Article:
Wednesday, February 11, 2009

Means of Grace

Alright this might sound peculiar to you (or at least like a very narrow niche to write about) but... I love my study Bible. Don't get me wrong, I have several study Bibles and they're all fine. But I am really turned on by my brand new Wesley Study Bible. So turned on in fact that I got one each for my wife and 2 kids!

So what is it that I find so attractive about this book? Well, it is well made with a soft, supple two-tone, faux leather cover and small sewn signatures (signatures are those bunches of pages that are sewn -- or (horrors!) glued -- together to make a book). But let's not dwell on the superficial.

This is the first study Bible I'm aware of that is crafted from the "Wesleyan" perspective. John Wesley and his brother Charles, you may know, were responsible for the Anglican renewal movement that eventually became the Methodist family of churches. There was another "Wesleyan Study Bible" that came out in the early '90's but it really represented only one narrow part of that family. This study Bible was created by scholars, professors, and ministers from the entire spectrum of Wesley-influenced churches -- United Methodist, African Methodist Episcopal, Wesleyan Church, Church of the Nazarene, Church of God, Salvation Army, and many more. You didn't know all these churches came from one person's work? Yes they did.

Wesley was facing a boring, fossilized old church that did little for the underpriviledged and thought the idea of God making a supernatural change in people's hearts was "a mere enthusiasm." He pointed out that actually that's what Christianity is, and their own foundational documents (i.e., the Bible) were crying out against them for drifting away from it. Wesley didn't make up any new teachings; he taught people how to get back the fire of the original Christian movement.

Specifically, he reminded the world that it is terminally sick and messed up, but the God who made it loves us so much that he is willing to go to any lengths to rescue it. Wesley insisted that Christianity is a discipline, that the goal is to become "all love," and that we have a duty to feed the hungry, house the homeless, and cure the sick. He proclaimed that a Christian should become intimately familiar with the Bible, that doing so is one of the ways God uses to mysteriously draw his children to himself -- a "means of grace."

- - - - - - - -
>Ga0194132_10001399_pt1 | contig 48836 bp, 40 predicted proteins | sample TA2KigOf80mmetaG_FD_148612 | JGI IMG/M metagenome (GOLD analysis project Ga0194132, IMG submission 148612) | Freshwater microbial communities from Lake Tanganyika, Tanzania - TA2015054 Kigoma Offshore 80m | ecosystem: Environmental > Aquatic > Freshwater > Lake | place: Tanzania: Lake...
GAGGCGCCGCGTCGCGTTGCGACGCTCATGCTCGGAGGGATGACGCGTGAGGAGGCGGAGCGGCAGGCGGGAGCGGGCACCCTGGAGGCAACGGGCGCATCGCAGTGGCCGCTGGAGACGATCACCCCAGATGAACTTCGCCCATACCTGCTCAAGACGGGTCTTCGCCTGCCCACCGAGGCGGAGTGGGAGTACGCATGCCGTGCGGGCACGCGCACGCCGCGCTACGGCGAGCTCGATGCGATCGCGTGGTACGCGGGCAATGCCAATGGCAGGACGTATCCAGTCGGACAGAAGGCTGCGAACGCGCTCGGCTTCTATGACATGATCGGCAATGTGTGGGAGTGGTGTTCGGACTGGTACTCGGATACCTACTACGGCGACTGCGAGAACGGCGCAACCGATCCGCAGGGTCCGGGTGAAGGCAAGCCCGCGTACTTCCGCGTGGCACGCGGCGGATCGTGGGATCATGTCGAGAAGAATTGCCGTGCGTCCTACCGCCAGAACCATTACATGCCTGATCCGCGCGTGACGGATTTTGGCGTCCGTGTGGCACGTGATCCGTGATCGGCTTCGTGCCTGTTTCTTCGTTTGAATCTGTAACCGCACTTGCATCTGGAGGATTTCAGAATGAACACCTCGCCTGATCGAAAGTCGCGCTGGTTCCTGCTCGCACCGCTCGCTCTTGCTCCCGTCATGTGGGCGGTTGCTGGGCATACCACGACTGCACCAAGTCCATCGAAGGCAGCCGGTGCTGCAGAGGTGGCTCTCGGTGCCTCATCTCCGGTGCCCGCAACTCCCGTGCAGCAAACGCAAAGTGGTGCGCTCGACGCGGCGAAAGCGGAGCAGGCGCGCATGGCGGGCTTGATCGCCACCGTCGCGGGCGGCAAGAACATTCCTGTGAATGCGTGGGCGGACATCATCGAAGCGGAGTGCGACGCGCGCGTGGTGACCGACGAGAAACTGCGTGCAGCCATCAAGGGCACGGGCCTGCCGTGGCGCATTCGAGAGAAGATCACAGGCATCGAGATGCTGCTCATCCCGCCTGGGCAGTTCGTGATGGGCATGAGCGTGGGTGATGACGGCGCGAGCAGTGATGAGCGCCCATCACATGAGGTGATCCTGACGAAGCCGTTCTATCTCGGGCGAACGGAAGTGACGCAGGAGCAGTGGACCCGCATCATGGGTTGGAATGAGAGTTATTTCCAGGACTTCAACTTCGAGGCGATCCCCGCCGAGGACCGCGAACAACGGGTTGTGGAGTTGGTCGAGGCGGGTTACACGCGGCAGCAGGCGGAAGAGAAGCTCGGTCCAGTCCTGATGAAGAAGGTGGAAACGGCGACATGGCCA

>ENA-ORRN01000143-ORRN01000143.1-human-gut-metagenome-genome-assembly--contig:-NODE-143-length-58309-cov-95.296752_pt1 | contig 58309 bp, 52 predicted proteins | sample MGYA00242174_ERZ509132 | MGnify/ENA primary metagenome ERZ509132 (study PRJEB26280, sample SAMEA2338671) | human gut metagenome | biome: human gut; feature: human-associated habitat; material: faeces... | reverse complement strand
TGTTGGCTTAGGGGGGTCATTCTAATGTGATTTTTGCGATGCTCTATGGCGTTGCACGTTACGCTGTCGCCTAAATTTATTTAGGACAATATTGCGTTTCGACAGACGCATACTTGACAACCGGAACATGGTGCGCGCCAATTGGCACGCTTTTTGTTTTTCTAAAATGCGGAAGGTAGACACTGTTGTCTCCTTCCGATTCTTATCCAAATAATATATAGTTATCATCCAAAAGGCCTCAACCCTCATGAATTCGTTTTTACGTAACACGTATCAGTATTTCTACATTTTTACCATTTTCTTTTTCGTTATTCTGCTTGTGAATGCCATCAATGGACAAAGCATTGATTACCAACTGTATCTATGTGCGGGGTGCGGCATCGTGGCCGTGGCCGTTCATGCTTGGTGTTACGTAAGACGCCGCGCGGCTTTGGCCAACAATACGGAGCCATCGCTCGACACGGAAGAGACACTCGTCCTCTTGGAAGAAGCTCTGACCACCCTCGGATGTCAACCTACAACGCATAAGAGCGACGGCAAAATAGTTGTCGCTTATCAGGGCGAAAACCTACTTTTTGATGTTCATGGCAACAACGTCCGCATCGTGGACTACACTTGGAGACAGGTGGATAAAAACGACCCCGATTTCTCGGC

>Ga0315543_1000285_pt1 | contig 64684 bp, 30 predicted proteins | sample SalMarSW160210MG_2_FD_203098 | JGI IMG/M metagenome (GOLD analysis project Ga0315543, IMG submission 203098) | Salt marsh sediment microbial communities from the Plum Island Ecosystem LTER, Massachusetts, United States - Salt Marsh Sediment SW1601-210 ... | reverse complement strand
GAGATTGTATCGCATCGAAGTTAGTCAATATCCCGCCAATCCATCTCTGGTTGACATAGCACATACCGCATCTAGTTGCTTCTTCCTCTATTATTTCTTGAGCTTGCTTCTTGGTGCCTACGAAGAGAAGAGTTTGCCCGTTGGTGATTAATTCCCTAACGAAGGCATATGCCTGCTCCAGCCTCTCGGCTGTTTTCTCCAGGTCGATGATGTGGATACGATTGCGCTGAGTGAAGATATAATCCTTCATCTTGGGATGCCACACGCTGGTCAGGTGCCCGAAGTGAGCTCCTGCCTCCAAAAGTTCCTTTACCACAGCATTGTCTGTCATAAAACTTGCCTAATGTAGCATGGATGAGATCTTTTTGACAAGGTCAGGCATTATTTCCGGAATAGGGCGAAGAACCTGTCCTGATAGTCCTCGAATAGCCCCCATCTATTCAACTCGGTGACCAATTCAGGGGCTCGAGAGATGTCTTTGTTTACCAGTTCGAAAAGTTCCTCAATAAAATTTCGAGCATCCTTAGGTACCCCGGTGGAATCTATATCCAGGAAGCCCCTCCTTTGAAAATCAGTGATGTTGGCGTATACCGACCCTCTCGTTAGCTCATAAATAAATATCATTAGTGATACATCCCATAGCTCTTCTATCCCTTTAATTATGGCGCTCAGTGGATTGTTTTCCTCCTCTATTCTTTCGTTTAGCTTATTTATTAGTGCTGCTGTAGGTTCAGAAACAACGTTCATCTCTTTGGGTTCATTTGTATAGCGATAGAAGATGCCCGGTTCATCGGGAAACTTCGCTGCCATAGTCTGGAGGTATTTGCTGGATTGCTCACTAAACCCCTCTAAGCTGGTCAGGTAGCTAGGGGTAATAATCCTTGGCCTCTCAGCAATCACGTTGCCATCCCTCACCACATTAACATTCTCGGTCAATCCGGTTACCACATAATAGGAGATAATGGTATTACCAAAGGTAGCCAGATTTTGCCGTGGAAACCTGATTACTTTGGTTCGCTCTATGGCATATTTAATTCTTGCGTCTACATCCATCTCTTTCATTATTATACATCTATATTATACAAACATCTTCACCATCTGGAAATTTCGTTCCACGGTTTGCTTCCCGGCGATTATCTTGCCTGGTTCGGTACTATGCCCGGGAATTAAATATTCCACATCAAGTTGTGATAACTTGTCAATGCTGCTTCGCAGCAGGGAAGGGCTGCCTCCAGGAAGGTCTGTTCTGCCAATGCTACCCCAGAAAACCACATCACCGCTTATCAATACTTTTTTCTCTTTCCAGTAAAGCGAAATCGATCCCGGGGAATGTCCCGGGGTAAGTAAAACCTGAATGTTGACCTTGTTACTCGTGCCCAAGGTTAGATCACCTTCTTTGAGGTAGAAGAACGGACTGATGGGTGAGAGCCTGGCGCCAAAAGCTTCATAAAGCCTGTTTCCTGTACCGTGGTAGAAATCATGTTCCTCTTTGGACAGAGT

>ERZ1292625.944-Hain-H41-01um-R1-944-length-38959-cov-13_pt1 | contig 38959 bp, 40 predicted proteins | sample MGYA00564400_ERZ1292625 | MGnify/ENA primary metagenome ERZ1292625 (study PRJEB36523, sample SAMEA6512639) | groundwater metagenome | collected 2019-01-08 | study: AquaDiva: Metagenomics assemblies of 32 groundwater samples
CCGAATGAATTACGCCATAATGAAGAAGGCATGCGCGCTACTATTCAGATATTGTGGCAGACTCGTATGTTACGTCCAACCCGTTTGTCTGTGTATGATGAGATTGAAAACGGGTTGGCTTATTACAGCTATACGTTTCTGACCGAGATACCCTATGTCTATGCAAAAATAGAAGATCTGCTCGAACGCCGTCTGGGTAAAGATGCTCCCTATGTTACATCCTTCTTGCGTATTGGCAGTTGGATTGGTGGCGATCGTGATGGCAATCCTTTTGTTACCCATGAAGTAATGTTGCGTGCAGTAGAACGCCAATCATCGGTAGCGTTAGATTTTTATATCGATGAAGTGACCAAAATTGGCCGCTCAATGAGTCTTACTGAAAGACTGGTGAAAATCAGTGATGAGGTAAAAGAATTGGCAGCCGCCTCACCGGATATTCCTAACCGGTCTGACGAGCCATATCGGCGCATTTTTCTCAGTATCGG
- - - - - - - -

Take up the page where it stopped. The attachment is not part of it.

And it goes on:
Since I found it I have been entranced with the Methodist way of doing Christianity -- particularly since I was coming out of a church whose main preoccupation was figuring out exactly what day Jesus would come back. Now I have a Bible that, in addition to the words of God, has a running commentary on every page about this way of life.

And they don't just quote Wesley all the time. He lived in the 1700's after all and some of his thoughts don't apply the same way they did then. They do quote him, but they also apply him. There are actually 3 complementary sections: First there is the running commentary I mentioned. This is done by world class biblical scholars like Ben Witherington III and Joel Green who explain the actual text according the best current scholarship. Wesley wrote extensively on the Scriptures, and he is quoted where appropriate -- and it is remarkable how spot on he is after 250 years.